Q: What would be the ratio of your customers w.r.t. Indian firms versus MNCs based out of India versus global clients?
A: That’s a very difficult question to answer. After globalisation, nothing is truly local. If we were to profile our clients based on this, we will have equal mix of:
1. Indian firms run by Indian businesses and catering to Indian market
2. Indian firms funded by foreign VCs or firms and catering to foreign markets
3. MNCs in India catering to global market
4. MNCs in India catering to Indian market
5. MNCs outside India catering to Indian market
6. MNCs outside India catering to global market
7. Last but not the least, Indian firms with Indian finance catering to Third world market, including India
Q: Could you elaborate on the balance of user interface design for the hardware and software part?
A: Our Key segment currently is IT firms. Having said that, till few years back, we had worked a lot with electronic firms. The global trend and movement has taken us to IT from Electronics. As such, if you see from Industrial Revolution till date, the world moved from Mechanical to Electronic to Digital. We are now in Digital revolution and most of the electronic firms will be contributing to it in some way or the other. For example, we do know Intel as a chip manufacturer, but ultimately it supports Digital aspect by not just powering consumer products, but also enhancing the user experience through solutions such as graphic accelerator. When Intel didn’t yet reach there, it was Nvidia all the way, but Intel got there with a grand vision.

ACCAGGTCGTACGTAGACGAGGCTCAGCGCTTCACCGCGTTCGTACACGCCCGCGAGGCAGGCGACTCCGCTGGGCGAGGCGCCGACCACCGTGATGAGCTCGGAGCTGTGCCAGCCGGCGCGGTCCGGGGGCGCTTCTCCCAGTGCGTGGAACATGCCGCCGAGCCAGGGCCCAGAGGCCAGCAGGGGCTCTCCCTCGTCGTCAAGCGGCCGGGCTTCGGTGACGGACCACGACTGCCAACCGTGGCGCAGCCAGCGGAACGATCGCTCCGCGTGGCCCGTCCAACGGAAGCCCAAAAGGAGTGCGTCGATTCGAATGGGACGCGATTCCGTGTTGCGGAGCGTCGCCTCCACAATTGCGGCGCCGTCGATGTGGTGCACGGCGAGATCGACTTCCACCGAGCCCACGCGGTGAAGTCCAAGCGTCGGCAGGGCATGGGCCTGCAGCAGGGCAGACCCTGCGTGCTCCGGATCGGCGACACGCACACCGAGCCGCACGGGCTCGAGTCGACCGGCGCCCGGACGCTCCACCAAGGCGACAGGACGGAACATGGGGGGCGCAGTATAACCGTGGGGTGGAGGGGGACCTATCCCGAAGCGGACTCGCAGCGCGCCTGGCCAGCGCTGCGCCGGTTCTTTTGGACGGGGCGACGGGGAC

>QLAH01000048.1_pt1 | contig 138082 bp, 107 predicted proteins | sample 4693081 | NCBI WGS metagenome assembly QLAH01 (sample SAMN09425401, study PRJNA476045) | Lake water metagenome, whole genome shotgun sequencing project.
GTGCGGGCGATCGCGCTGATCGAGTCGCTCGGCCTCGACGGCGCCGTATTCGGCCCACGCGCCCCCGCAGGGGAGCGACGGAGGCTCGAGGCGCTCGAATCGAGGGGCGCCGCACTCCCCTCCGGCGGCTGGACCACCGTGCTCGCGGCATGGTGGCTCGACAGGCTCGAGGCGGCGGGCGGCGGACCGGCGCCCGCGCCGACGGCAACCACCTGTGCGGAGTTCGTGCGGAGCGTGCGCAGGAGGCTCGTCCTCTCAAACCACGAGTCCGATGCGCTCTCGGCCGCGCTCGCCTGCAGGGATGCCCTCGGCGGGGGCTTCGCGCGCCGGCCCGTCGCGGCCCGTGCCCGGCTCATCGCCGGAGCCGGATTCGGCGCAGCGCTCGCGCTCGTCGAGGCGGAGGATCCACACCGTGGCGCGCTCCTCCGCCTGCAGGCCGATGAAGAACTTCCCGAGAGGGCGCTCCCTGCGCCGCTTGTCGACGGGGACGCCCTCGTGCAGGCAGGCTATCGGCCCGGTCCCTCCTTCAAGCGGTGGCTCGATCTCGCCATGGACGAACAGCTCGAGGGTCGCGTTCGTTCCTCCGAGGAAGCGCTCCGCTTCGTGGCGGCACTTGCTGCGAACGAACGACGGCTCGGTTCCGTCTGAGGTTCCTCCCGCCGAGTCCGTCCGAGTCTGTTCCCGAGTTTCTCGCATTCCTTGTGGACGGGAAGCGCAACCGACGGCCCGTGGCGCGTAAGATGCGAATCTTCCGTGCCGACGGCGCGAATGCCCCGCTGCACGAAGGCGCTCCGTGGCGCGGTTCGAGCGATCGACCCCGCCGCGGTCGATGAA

Q: What are some of the customisations that a company makes when designing products especially for the Indian user?
A: Indian users and Indian conditions make sure that the market has to customise products for Indian demands to remain competitive. Let’s start with the basic customisations. Indian hands are smaller than the world average, so that oft-neglected point has to be addressed.
India is a very dusty place with high heat and humidity. It’s my personal opinion that the Mobile Market has not yet customised a model to suit Indian needs. If I were to do it, I would make sure to include adjustments for the average Indian.
In fact, on the terminal we did for Vision Tech, on the data processing terminal, we installed poly-carbonate caps on the keys. Since it’s typically used by bus drivers and in parking lots, where dust is a big issue the wordings on the keys were getting erased.
Another example is with bills and pay slips. Most of the transaction terminals use thermal printers. Thus, on hot days, the wordings on the bills get erased rather quickly leading to problems of data retention. We designed a terminal which had an impact printer. The printer is heavier but the data doesn’t get erased. In India retaining the bills is very important, but if the data on the bill is erased, what use would the paper serve?